Back in its hay day, Asbestos was regarded as the “miracle fibre”. It was used in so many places where it definitely wouldn’t be used today—such as Hollywood film sets, and appeared in one of the most iconic movies of all time, “The Wizard of Oz”.
Even though the health risk of using Asbestos was known, filmmakers were using Asbestos as snow in their film sets. It was fire retardant and, close up, looked like the real thing with its fine, pure white crystals, it was enough to convince the audience that it was real snow.
“Unusual Weather We’re Having, Ain’t It?”
Just picture it, the “Wizard of Oz” was one of the most popular films of the 1930s, and on broadcast TV. During the scene where Dorothy and her friends are in the poppy fields, deep in slumber, the Good witch of the South, Glinda, breaks the spell by sending a snow shower.
With zero CGI effects, a bucket load of snow was needed to make the scene realistic. Snow pours all over their heads, and on the ground, waking them up from their slumber and breaking the spell. It certainly does look realistic.
And the white stuff all over Judy Garland? Pure 100% Asbestos, in chrysotile form, which makes it even more dangerous than, say, the Asbestos found in building materials.
It wasn’t just the snow that was Asbestos either. The entire Scarecrow’s costume was made of Asbestos, and the wicked witch’s broom too.
Asbestos was used because of its properties. You see, close up, it looked like the real thing, and it was flameproof. The initial idea was to use cotton until a firefighter on set commented on how dangerous it was using a material which could help a fire spread.
We probably need to appreciate that, even though Mesothelioma has been described in medical literature since 1870, the first suspected link between Asbestos and Mesothelioma appeared in the UK in 1935. It took until 1960 for a definite link to be found and proved.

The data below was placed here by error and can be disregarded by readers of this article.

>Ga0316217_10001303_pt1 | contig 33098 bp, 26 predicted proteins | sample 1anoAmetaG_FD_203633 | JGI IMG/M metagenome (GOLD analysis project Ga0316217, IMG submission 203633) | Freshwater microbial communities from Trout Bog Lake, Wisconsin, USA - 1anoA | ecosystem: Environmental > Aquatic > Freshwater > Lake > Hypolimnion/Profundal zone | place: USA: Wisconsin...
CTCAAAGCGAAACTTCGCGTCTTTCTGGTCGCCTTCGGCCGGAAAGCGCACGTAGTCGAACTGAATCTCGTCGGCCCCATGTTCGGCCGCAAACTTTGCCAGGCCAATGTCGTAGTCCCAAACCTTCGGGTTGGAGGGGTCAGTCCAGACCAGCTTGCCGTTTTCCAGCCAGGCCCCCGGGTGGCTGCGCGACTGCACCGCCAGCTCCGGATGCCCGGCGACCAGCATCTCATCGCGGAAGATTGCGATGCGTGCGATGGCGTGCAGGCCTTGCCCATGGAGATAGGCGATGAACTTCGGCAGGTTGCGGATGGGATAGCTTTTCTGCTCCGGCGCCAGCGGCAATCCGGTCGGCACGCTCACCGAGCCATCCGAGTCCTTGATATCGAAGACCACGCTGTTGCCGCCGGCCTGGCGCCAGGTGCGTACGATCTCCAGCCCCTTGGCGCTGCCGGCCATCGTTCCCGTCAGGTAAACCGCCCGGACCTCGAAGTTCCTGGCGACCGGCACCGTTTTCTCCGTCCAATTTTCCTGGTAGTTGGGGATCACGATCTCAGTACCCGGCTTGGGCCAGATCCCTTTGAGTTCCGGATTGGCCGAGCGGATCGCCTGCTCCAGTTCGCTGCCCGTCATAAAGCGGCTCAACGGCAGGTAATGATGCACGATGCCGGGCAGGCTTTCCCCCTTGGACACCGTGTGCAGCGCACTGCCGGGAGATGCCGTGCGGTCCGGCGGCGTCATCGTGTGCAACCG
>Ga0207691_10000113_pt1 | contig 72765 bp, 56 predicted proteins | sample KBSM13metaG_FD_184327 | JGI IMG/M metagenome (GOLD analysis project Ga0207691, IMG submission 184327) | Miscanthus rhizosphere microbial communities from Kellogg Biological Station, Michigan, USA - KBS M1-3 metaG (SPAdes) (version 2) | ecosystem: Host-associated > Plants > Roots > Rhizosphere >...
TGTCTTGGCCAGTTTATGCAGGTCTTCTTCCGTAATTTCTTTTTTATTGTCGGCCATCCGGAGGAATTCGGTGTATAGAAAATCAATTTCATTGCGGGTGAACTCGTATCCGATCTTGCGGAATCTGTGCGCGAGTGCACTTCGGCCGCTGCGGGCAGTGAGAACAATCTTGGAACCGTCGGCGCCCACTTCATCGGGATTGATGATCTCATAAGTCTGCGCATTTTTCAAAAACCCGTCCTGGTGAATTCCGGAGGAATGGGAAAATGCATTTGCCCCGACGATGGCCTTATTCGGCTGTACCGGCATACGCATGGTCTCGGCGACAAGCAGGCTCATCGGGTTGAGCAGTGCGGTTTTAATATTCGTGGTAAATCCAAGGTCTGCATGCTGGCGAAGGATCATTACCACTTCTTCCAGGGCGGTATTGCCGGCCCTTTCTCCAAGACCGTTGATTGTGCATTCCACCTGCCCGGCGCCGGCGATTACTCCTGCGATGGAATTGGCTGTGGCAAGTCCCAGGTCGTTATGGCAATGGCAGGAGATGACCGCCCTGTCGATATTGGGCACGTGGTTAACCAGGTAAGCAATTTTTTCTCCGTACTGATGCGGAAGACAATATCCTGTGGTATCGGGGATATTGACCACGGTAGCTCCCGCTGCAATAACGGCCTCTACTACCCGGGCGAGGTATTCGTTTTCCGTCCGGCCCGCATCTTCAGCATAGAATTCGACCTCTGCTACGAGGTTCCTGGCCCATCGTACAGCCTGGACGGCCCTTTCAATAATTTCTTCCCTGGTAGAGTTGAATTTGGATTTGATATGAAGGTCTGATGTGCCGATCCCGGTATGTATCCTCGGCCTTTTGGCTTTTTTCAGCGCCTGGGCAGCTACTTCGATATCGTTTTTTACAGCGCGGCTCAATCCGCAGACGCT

Exposure to Asbestos is responsible for up to 9 out of 10 mesothelioma cases.
So in the world of movie-making, Asbestos snow was common and found not only on film sets but also on Christmas decorations.
Here’s the scene we’re describing. Now bet you’re cringed with disbelief when it starts snowing!
Asbestos’s properties made it instantly desirable. It was used worldwide in construction materials, and even in fabrics to make them fire retardant – which was especially common practice during World War II. In the building industry, Asbestos was used in many materials and nearly every house and building constructed between 1950 to 1970 contained some form of Asbestos-containing material. (ACM). Sadly, Merseyside is considered one of the hot spots for Asbestos Related Deaths. In 1975 alone, Liverpool imported just over 25 thousand tons of Asbestos.
Have a look at this video to see just how Asbestos was revered as the wonder material.
The vision that Asbestos was safe to use was kept alive by the large building corporations who had something to gain by keeping demand levels high. Evidence of its health hazards was suppressed, and even scientific evidence was corrupted in order to promote doubt about its damage to the respiratory system.
The use of Asbestos was so widespread globally, that to simply eliminate it overnight was an impossible task. Most of the buildings constructed between 1950 and 1975 contain Asbestos, and the building industry had taken many steps to prolong its use, despite knowing its health risks.
Indeed, it has taken over five decades to change the legal landscape, court systems, litigation law, and international policies to stamp out Asbestos and we are still dealing with the fallout today. Thankfully the UK government brought out the Control of Asbestos Regulations, which has doubtless saved thousands of lives.
Unfortunately, even with this specific legislation in place, asbestos still remains the biggest killer in the UK workplace and will do for many years to come.